The program that I direct at the National Institute of Standards and Technology provides a grant to CompTIA, an IT training company and certification provider, and Lightcast, a leader in labor market analytics, to produce a website called CyberSeek.org. According to the website, there are 572,000 open jobs in cybersecurity – over 73,000 located in the DC-metropolitan area. One of the most in-demand jobs profiled on that website is Cybersecurity Analyst – with almost 23,000 jobs available and yet 87% of job announcements require a bachelor’s degree or above and identify 5 desired certifications. One of the certifications requires 5 years of work experience to obtain, and there are currently more job announcements requiring that specific certification than there are individuals who hold that credential. But the real question is: on what basis do employers ascertain that a bachelor’s degree or cybersecurity certification is an indicator of how successful a job candidate will be in performing that role?
In 2020, the President of the United States issued an Executive Order on Modernizing and Reforming the Assessment and Hiring of Federal Job Candidates. The order directed merit-based reforms that replaces degree-based hiring with skills to ensure that the individual most capable of performing the roles and responsibilities required of a specific position are those hired for that position. More importantly, the order called for improvements in the use of assessments in the federal hiring process.
The move towards strengthening the use of assessments as part of the hiring process begs the questions of what the purpose of credentials are if job candidates are only going to be assessed again for their qualifications and capabilities? Isn’t it the purpose of degrees, certifications, and other credentials to verify and validate one’s qualifications?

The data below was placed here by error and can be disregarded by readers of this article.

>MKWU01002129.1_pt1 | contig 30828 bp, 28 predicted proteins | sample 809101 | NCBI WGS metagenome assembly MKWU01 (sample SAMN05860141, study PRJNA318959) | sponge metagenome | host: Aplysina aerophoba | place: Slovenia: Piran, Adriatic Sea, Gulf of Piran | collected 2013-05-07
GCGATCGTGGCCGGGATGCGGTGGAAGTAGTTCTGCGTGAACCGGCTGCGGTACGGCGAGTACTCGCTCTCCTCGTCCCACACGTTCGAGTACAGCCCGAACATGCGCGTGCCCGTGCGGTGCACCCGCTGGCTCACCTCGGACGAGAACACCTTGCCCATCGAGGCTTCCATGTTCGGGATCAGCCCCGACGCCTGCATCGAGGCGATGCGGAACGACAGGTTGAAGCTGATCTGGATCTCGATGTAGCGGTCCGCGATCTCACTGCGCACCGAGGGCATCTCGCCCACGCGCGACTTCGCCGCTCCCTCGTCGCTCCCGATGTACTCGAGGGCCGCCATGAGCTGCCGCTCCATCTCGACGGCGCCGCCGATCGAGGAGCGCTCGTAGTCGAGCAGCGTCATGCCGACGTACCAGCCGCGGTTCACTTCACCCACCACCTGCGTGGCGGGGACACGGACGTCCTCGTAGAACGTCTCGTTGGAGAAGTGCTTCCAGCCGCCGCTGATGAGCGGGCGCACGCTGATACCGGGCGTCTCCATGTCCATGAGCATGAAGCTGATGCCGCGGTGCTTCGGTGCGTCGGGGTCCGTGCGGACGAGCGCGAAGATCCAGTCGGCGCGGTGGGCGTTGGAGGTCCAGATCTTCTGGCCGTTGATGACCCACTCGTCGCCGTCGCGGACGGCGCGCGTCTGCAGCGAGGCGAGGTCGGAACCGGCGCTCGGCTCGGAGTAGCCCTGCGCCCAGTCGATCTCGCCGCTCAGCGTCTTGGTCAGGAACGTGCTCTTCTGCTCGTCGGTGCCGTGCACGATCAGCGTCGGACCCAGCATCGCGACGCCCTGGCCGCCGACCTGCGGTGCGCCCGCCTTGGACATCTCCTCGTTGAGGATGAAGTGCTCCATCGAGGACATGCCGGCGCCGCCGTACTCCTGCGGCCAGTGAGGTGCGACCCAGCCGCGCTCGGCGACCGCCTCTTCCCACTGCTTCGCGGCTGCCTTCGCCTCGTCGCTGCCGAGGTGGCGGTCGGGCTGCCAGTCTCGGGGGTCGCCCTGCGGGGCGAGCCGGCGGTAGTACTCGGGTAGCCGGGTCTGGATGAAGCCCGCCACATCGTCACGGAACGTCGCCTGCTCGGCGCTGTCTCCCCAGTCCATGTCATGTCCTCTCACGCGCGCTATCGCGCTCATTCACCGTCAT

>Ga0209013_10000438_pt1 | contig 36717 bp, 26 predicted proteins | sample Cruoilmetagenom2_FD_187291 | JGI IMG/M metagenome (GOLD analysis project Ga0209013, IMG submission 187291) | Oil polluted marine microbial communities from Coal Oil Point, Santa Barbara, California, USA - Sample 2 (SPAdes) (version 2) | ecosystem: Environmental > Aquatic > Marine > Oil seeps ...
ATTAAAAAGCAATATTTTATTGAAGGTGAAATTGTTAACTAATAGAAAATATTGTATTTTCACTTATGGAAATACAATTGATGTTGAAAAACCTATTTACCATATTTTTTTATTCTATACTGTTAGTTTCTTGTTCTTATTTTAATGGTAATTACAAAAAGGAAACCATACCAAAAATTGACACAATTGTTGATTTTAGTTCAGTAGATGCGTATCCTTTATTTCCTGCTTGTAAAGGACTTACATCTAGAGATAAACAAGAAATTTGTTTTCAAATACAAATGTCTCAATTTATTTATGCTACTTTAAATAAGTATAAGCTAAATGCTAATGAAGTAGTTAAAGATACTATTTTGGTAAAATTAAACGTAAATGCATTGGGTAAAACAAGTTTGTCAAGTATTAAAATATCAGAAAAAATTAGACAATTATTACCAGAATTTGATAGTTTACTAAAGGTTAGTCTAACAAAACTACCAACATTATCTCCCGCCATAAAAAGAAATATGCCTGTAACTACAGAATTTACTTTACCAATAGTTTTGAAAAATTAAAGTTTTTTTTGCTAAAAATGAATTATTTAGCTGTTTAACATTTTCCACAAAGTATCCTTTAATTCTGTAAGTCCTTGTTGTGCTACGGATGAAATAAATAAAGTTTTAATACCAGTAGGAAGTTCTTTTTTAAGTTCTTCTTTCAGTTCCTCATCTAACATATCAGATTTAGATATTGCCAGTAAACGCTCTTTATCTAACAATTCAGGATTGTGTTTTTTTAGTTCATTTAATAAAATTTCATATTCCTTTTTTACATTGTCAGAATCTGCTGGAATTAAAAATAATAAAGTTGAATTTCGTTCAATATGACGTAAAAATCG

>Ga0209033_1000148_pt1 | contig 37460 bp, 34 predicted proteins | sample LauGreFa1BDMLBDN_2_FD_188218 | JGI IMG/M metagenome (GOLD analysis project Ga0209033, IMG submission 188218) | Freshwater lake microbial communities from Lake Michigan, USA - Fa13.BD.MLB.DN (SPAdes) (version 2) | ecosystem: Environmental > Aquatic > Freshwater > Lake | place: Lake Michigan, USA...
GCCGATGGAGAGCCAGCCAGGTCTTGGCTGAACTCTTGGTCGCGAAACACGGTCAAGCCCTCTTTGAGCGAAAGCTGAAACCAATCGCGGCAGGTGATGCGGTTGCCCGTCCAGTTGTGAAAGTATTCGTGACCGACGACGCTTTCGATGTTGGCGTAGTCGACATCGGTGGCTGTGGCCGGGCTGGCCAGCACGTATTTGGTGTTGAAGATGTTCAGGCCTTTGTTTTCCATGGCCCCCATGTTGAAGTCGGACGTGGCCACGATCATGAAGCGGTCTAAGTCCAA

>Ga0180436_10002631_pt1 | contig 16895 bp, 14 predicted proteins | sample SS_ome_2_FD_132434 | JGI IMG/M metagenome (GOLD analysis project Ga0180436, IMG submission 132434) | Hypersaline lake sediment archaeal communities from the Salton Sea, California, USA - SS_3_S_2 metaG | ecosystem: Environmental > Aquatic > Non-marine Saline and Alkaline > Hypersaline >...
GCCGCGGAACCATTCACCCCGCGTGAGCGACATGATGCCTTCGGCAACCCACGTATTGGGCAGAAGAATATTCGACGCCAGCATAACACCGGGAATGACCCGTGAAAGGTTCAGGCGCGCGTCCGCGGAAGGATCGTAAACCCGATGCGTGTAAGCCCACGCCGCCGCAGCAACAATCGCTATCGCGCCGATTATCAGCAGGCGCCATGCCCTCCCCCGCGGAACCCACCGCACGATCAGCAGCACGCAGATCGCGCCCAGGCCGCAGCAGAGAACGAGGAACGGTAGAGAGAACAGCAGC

In my estimation, the present challenge boils down to one of TRUST between employers and credential providers. Too many employers report that job seekers are not job-ready, skilled, or capable of performing the job duties without further training or development. The credentials, while seemingly impressive on paper, do not assure that job candidates will meet the skill needs of employers.
With so many credentials in the marketplace, why has the process of acquiring credentials to validate one’s skills and capabilities broken down – and what does that mean for the Future of Work?
We live in what some have described as the Fourth Industrial Revolution – characterized by increasing automation and the employment of smart machines and smart factories, where informed data helps to produce goods more efficiently and productively across the value chain.
The same industrial revolution holds the promise to Transform Credentials by applying technology, including artificial intelligence, in a way that increases the value of credentials and more efficiently communicates the qualification of workers between employers and job seekers. One such innovation is Learning and Employment Records, essentially digital resumes with verified records of people’s skills, educational experiences, and work histories. However, Learning and Employment Records are far from ubiquitous and will require increased adoption.
The Future of Work is dependent on a knowledgeable and skilled workforce. While the competencies and capabilities of learners may be best verified by trusted credential providers, the labor market is rapidly evolving. With the promise of using data and technology to increase efficiency, effectiveness, and reliability, I am optimistic that credentials will play an even greater role in the Future of Work. And, I am hopeful that some of you will become the entrepreneurs who bring the innovation that is necessary to shape our successful future.